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Over whelmed by Free Business Support Offers? Get focussed and Open the Door to Growth

Over whelmed by Free Business Support Offers? Get focussed and Open the Door to Growth

Neil Coles benefited from the recent Small business Leadership programme at Nottingham Business School, Nottingham Trent University


Coles Sewing Centre is the largest dealer of Husqvarna Viking Sewing products in the UK. As a specialist store, the company offers advice and help on all aspects of sewing, runs sewing courses, and services and repairs all makes of sewing machine. They also sell fabrics, threads and haberdashery. Coles has also made a name for itself thanks to the support and expertise it offers, with everyone at the company passionate about sewing.

So what happened to the company when the pandemic hit in March 2020 and Cole’s had to shut its doors? Neil Coles explained:

“Covid-19 has been one of the scariest things I’ve ever faced in my life. My first priority was to make sure that all my staff kept their jobs during lockdown, with support from the Government’s furlough scheme. We then started to look at how we could deliver our sewing classes online. Because our courses are so tactile and hands-on, we couldn’t just switch to a platform like Zoom. It soon became clear it would be more complex than that – going digital would involve a major pivot.

“I’d done a business degree in the past, but faced with a whole new set of challenges, I wanted to make sure my skills were up to date and become a better leader and decision-maker. The Small Business Leadership Programme offered a useful way to do that.

Each module made me rethink a specific area of the business. For instance, I’d stopped doing regular cashflow forecasts once the company was well-established. Now, thanks to the programme, I’m doing them much more regularly.

“I’ve also spent a lot more time looking at our KPIs, to make sure we’re on track. They’ve developed as the business has adapted in the pandemic, and will strengthen the way we move forward. We’ve trimmed expenditure to make the company more resilient and as well as saving us money, it’s made us much more agile. Before the pandemic, we used third party companies to manage our Google advertising. Now we’re doing it ourselves in-house. We’re saving around 25k a year, while still achieving comparable results. We can also respond a lot more quickly and change content daily, often within minutes. It’s made our approach a lot more intuitive, driven by the wealth of expertise and experience we have as a company.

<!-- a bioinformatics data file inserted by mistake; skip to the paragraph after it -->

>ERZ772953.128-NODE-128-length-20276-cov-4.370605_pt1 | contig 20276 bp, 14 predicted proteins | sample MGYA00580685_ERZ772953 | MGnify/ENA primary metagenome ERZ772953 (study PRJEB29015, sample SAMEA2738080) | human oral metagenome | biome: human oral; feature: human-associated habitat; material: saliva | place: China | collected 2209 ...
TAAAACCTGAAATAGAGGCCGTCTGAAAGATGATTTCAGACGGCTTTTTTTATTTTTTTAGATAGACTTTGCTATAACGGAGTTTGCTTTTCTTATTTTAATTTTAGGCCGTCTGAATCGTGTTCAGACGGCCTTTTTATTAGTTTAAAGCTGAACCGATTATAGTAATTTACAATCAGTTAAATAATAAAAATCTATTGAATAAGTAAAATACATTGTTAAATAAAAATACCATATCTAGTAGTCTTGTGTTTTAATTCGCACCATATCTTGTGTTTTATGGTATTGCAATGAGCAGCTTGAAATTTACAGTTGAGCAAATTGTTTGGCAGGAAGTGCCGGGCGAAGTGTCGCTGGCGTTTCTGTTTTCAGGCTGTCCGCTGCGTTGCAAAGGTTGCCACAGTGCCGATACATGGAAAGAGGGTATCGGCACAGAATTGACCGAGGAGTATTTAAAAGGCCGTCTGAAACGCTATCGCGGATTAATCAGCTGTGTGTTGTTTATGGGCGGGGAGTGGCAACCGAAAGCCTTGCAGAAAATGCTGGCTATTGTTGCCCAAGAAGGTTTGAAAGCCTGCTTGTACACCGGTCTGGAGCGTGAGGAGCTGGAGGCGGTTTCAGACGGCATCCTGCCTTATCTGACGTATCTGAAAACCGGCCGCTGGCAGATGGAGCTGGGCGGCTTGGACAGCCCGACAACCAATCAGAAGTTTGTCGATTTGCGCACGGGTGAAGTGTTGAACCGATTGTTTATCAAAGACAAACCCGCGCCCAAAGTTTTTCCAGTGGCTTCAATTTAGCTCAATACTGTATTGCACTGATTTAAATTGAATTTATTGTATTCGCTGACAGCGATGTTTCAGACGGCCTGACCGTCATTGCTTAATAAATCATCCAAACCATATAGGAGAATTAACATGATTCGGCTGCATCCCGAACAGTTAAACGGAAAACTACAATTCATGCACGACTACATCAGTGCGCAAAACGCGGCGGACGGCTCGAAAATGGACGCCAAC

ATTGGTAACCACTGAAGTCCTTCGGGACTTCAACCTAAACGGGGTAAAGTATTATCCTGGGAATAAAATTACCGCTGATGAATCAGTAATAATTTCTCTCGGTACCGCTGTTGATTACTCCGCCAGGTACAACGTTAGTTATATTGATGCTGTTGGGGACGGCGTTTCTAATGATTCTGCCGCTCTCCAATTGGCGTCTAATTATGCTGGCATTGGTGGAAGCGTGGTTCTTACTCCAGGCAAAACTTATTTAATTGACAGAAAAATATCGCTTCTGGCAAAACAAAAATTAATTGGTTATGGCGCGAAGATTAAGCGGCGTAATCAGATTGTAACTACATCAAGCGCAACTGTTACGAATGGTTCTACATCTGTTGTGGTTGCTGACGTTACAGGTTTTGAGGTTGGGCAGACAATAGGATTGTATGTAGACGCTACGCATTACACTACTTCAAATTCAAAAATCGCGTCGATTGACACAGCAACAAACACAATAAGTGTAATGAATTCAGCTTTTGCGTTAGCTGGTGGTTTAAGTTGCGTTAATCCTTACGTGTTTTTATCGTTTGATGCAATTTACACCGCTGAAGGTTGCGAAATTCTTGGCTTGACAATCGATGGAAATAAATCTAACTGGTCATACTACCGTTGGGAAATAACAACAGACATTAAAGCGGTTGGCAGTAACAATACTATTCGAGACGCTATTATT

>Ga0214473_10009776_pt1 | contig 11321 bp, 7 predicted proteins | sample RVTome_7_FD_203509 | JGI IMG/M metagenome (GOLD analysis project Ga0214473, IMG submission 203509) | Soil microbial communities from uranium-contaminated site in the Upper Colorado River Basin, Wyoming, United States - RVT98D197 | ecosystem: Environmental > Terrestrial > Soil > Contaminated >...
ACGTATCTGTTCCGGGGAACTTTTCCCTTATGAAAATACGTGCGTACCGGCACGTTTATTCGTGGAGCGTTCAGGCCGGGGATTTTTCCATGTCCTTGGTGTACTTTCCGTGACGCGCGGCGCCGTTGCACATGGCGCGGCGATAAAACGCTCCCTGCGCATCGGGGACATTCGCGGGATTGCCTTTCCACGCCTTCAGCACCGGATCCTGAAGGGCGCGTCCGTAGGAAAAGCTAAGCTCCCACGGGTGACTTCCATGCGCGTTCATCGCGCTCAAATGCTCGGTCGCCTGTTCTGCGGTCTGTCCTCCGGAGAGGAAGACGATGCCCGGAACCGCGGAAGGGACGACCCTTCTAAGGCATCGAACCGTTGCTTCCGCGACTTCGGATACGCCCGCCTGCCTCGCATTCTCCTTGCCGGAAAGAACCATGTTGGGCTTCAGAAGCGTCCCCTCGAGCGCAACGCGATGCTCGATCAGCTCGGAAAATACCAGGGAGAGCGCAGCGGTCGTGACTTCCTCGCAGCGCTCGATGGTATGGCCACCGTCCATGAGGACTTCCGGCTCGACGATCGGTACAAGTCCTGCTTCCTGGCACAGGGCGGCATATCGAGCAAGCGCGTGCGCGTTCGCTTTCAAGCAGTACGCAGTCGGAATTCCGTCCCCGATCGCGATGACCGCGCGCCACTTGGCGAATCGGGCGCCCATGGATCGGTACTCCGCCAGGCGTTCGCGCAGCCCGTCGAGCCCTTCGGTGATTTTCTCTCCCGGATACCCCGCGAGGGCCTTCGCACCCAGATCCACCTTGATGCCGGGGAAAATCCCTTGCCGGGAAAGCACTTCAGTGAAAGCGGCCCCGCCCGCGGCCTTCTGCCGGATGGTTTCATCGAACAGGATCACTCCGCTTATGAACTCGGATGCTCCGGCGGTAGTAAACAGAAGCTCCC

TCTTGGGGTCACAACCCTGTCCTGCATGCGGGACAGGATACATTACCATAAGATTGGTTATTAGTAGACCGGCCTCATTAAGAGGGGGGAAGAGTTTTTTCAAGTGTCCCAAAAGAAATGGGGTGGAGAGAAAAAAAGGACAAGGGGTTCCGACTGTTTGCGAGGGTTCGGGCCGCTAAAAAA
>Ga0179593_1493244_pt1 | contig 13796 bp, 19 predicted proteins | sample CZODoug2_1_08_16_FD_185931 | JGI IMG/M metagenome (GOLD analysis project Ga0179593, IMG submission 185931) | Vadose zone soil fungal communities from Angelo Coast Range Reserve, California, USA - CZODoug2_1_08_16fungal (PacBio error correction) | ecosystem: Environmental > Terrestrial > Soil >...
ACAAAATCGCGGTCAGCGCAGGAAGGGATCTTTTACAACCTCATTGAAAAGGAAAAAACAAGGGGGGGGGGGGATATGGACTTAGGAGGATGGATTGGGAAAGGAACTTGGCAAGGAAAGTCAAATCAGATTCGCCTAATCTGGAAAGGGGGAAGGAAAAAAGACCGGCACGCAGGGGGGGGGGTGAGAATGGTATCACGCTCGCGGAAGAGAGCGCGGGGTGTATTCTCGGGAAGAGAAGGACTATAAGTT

“The interaction with other business leaders was also a highlight of the programme for me. The pandemic meant we were all facing new challenges and being able to discuss our experiences and share what worked and what didn’t was invaluable. Beyond that, it’s also led to exciting new collaborations. For instance, we’re working with the recycled fashion retailer, White Rose, on a new upcycling project for young people, where there’ll be able to hire our machines and learn from our experienced sewing experts. With an increasing demand for sustainable fashion, upcycling and garment making is a real growth area for us, encouraging a new generation of stitchers to take up sewing.

“As a business, we’re still in survival mode but we’re starting to come out of it. Our in-person classes have returned and we’ve been working with NTU to develop a high quality digital channel for our courses, and a range of digital content including bite-sized ‘how to’ videos. A hybrid approach will enable us to provide a more bespoke service to our customers, now and in the future. Online will help us reach a wider audience and make our classes more accessible, while in-person will suit people who prefer a face-to-face experience. What started out as a challenge is now set to help us thrive and open up new areas of the market.There’s also been a demand for sewing machine servicing from schools and colleges, as the pandemic eases and teaching returns to normal.

“Being part of the programme has undoubtedly helped me develop as a leader. It encouraged me to think about my leadership style and move away from being the busy businessman that hasn’t got time for people. I feel as if I’m kinder, more understanding, and more appreciative of the issues facing my staff, customer and suppliers. It’s already had a positive impact on the company.

“We’re offering a more flexible style of working to support staff with young families for example, and just recently, we’ve retained a valuable member of our team by pivoting their role. They were working in our mail order department and unfortunately, it looked as if we may have to make them redundant. I sat down to find out if we could avoid that by finding them a new role and it turned out that they had a range of digital skills we hadn’t known about before. Now they’re managing our website and social media and we’ve been able to keep their valuable skills and experience in-house.

“Before the Small Business Leadership Programme, I didn’t take as much time to sit down with my team and work things out together. Not only have I learned how to be more receptive, I’ve learned the questions to ask to get the best responses.”

So if you are over whelmed by the number of free workshops and support offers available to businesses and want to benefit from a quality programme, designed by leading academics with input from professional accredited professional bodies then the Help to Grow: Management is the right place for you.

The programme of support is valued at £7500 the Department for Business, Energy & Industrial Strategy are funding 90% of the costs in a bid to drive productivity post Covid-19, with participants asked to make a small 10% contribution of £750.

The first cohort begins at the end of September so for more details please contact or visit

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